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October 21, 2014

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What’s it Gonna Take?

I think we can all agree that economy is not what it once was. That is probably an understatement and comes as no surprise to most businessmen and women in America. What is a surprise to me however, is that many people have done little or nothing to change their businesses during this time. I still run into colleagues, who I know are hurting badly, that are still waiting for the economy to come back. I hate to be the bearer of bad news, but the economy isn’t coming back! At least not the way it was. The time for change is now. I am beginning to see signs that a new economy is on the upswing and there is no time like the present to position your business for the future. Here are some areas on which to focus:

Be nimble. To survive in the new economy, one must be flexible and nimble. Business practices and processes set in stone will not find their way into the new economy. One must be able to shift to the changing needs, schedules, and delivery methods for a more uncertain clientele. Every client’s needs will be different enough that a customized process and solution will be required. Businesses that can shift and move with the changing times will find tremendous success.

Be proactive. In the new economy, one will not be able to sit idle, waiting for clients to walk in the door. Competition will heat up as more businesses develop the competency and capability to work in new ways. To stay on the forefront of your industry, you’ll need to develop a research and development mindset, always searching for new trends and ways to get your services and products to your customers--many times in ways you did not anticipate. Combining proactivity and flexibility are keys to the future.

Learn to listen. In the new economy, empathy is the price of your ticket. If you can’t listen and really understand the needs of your customer, you’ll get nowhere. The world is tired of preconceived solutions to problems. It tolerated this approach in the more consumer-driven market of yesterday, but not anymore. Your ability to listen won’t be a differentiator, it will be expected. Now is a great time to practice your listening skills. Spend time with friends and colleagues really listening and trying to place yourself in their stories to feel what they feel.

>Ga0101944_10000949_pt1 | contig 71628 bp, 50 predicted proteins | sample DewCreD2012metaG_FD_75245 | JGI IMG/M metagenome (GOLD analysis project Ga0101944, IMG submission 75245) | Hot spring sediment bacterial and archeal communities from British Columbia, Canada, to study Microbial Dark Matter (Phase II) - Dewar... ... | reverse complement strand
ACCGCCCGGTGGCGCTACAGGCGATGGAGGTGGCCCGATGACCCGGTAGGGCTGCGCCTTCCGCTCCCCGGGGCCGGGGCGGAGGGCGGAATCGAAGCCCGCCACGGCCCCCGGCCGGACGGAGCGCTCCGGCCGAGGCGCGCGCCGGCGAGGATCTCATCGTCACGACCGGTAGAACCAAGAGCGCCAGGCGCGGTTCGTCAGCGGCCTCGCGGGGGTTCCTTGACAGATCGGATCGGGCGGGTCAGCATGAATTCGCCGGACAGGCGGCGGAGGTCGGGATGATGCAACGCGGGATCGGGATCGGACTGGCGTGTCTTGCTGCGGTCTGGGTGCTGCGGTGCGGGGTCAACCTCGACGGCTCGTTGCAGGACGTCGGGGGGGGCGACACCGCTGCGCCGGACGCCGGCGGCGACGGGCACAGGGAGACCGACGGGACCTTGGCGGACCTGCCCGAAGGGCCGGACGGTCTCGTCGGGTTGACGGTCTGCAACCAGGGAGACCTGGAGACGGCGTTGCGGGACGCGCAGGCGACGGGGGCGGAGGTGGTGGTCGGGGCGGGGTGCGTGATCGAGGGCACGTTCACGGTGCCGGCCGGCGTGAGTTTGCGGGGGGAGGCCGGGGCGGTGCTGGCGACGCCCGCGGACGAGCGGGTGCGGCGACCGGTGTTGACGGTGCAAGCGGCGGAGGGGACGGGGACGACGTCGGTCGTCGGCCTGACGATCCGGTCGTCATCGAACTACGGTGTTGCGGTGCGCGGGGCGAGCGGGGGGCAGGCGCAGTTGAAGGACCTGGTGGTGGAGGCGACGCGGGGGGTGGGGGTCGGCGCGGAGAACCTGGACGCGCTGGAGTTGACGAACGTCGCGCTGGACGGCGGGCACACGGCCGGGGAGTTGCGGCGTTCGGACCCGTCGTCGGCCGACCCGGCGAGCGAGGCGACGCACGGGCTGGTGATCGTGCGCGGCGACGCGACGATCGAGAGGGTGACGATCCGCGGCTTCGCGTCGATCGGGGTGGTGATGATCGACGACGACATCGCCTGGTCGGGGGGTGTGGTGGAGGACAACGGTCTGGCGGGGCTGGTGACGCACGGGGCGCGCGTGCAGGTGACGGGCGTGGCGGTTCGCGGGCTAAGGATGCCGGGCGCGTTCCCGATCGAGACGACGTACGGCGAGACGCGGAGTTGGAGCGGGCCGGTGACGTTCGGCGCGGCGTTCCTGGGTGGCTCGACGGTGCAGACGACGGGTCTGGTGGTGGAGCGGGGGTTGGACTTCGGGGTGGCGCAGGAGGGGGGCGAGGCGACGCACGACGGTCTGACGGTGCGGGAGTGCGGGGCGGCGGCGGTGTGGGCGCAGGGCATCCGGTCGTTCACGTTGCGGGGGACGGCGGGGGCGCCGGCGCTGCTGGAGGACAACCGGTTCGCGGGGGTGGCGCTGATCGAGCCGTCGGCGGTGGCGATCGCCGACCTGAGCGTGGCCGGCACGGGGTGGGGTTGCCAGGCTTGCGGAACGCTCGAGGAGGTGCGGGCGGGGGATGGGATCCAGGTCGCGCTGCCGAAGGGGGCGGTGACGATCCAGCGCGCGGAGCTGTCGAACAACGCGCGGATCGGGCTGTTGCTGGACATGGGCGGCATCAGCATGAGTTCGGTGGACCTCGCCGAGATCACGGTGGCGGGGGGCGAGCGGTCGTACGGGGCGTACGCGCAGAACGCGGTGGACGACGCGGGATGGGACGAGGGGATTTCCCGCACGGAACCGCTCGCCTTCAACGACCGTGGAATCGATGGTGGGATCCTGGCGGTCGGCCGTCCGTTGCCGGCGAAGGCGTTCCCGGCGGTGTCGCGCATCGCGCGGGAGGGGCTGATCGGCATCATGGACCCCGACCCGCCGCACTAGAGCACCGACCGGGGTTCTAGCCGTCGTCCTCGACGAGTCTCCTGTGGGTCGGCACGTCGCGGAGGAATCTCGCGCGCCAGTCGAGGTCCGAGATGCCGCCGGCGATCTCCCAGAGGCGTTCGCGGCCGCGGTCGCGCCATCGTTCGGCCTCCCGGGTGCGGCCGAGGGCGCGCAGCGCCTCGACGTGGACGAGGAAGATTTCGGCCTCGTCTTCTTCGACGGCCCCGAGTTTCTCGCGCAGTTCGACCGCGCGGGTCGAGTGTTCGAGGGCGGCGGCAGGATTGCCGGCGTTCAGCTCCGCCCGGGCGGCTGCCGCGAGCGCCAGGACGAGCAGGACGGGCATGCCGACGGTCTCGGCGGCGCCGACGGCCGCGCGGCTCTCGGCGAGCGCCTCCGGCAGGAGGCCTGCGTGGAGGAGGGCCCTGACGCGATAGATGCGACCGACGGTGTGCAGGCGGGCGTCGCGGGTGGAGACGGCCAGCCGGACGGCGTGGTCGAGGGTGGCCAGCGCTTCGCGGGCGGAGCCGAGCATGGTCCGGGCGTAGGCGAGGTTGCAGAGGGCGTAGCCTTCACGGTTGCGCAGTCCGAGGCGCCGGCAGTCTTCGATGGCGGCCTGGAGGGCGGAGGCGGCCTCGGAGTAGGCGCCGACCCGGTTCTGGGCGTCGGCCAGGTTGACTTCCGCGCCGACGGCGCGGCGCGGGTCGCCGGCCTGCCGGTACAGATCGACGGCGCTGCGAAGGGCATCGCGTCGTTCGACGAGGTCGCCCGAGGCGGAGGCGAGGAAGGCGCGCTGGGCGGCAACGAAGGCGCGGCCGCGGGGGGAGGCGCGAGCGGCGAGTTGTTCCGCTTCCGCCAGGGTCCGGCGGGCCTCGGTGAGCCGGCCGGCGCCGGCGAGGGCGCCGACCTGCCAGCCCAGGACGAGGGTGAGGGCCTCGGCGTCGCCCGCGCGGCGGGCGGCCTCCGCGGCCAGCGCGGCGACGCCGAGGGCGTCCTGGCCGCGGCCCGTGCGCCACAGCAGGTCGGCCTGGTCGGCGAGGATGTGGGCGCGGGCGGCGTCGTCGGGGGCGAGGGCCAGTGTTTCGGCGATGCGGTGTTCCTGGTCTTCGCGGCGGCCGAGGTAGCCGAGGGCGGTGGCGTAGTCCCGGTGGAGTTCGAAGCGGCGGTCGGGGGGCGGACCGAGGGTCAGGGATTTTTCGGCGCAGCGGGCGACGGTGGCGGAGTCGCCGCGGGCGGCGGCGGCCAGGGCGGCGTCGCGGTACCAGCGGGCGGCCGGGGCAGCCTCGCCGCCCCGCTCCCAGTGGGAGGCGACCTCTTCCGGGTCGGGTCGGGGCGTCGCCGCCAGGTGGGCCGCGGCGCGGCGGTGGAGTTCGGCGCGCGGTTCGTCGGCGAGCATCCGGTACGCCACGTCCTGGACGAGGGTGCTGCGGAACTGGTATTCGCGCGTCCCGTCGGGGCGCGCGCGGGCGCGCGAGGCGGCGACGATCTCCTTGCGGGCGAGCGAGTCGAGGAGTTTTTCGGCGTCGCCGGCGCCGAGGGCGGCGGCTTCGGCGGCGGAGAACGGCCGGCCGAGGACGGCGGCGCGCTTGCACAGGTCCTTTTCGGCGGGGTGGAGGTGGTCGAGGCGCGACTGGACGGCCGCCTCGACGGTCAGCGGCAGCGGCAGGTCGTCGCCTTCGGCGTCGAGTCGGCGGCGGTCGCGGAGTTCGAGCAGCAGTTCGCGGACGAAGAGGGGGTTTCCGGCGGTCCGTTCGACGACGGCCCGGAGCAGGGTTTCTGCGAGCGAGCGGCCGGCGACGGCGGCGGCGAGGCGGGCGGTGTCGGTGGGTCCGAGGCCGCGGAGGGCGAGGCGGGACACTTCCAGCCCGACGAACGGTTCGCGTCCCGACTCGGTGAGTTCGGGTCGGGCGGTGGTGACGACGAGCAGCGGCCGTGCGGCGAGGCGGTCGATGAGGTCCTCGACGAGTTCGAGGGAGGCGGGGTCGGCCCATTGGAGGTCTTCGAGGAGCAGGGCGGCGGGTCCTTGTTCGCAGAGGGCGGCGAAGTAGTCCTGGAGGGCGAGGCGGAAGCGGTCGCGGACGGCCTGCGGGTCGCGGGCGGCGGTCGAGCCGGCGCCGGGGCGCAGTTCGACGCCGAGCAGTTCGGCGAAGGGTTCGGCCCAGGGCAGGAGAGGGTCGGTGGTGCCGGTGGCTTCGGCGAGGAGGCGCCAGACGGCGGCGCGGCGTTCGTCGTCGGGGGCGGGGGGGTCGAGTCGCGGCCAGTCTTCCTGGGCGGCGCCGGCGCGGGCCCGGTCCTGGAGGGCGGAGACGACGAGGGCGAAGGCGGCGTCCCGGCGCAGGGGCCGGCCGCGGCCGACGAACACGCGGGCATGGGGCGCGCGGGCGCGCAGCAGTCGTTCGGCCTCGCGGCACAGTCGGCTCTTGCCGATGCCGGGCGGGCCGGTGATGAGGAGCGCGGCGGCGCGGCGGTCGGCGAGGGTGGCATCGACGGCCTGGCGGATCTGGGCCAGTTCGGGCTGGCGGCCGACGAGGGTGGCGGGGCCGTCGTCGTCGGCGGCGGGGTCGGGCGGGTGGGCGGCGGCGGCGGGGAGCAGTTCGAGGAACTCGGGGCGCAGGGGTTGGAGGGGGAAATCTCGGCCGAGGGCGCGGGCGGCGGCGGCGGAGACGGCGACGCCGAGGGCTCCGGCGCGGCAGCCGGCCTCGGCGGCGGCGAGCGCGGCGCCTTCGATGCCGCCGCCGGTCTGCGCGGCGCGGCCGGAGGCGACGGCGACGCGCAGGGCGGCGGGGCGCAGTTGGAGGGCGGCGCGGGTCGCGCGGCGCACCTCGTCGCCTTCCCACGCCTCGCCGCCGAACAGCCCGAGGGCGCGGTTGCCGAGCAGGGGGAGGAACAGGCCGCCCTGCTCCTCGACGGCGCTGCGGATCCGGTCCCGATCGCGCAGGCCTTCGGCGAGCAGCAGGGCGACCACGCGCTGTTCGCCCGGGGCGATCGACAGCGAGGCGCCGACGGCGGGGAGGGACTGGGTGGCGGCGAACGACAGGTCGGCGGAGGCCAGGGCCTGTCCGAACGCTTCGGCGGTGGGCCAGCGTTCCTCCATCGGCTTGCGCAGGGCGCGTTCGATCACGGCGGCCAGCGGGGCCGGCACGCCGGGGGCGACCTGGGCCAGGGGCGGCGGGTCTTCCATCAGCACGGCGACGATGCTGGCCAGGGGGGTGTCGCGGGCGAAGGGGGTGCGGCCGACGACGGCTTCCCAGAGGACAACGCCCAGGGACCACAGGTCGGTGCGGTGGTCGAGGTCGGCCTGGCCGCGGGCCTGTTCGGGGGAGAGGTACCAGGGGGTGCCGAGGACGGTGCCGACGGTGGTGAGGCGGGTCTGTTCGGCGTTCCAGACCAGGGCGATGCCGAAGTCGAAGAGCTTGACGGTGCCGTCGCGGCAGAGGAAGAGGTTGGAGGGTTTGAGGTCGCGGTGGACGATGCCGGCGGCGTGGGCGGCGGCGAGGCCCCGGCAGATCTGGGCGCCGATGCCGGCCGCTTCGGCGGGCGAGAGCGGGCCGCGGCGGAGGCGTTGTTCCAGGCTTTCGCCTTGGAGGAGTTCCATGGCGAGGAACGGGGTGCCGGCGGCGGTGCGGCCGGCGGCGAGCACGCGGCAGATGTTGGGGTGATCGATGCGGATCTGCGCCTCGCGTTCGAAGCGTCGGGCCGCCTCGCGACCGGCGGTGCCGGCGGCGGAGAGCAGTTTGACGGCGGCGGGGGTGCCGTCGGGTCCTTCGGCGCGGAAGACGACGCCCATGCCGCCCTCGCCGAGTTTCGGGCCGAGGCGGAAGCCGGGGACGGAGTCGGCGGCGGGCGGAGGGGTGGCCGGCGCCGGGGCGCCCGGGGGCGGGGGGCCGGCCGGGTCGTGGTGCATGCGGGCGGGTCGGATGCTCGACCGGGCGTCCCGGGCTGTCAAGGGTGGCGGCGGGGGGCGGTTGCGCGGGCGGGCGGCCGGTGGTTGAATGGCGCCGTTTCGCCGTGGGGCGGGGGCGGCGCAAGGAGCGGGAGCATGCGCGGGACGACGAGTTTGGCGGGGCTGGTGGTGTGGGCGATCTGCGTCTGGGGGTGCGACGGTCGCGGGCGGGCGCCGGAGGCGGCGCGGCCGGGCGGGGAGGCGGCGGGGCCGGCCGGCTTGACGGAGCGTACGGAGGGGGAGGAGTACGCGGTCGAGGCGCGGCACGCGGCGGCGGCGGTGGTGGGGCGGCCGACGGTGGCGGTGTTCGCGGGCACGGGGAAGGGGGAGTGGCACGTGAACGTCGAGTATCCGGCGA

Be purposeful. Make your moves purposeful. Become engaged with the marketplace. There are less resources than before to be spent on advertising and marketing, so to cut through the noise, your message will need to be targeted and authentic. If you are authentic and your actions reflect who you are, you’ll need less time and money to build your brand in the new economy. Key on the areas in which your business excels and build competencies in areas where the world needs your services. Focus on the services in which your business can provide value.

Provide value. With limited resources, value will become even more important. Clients will be more selective and only buy when they see a truly valuable proposition. Make sure that before you propose something to a client, it is more than something they need — it needs to be something they want — something they can’t live without. Research the marketplace. Make the connections between what clients and your business find valuable.

Be humble. The new economy is not about you. It is about your customer. Being humble in your interactions with your clients and the marketplace will go a long way toward ensuring your success. The days of winning business just because of your experience and education are over. People want to work with people with whom they can relate.

Thoughts for consideration:

  • Can you make the transition?
  • What more proof do you need to show you the economy has changed for good?

Until next time…

Craig

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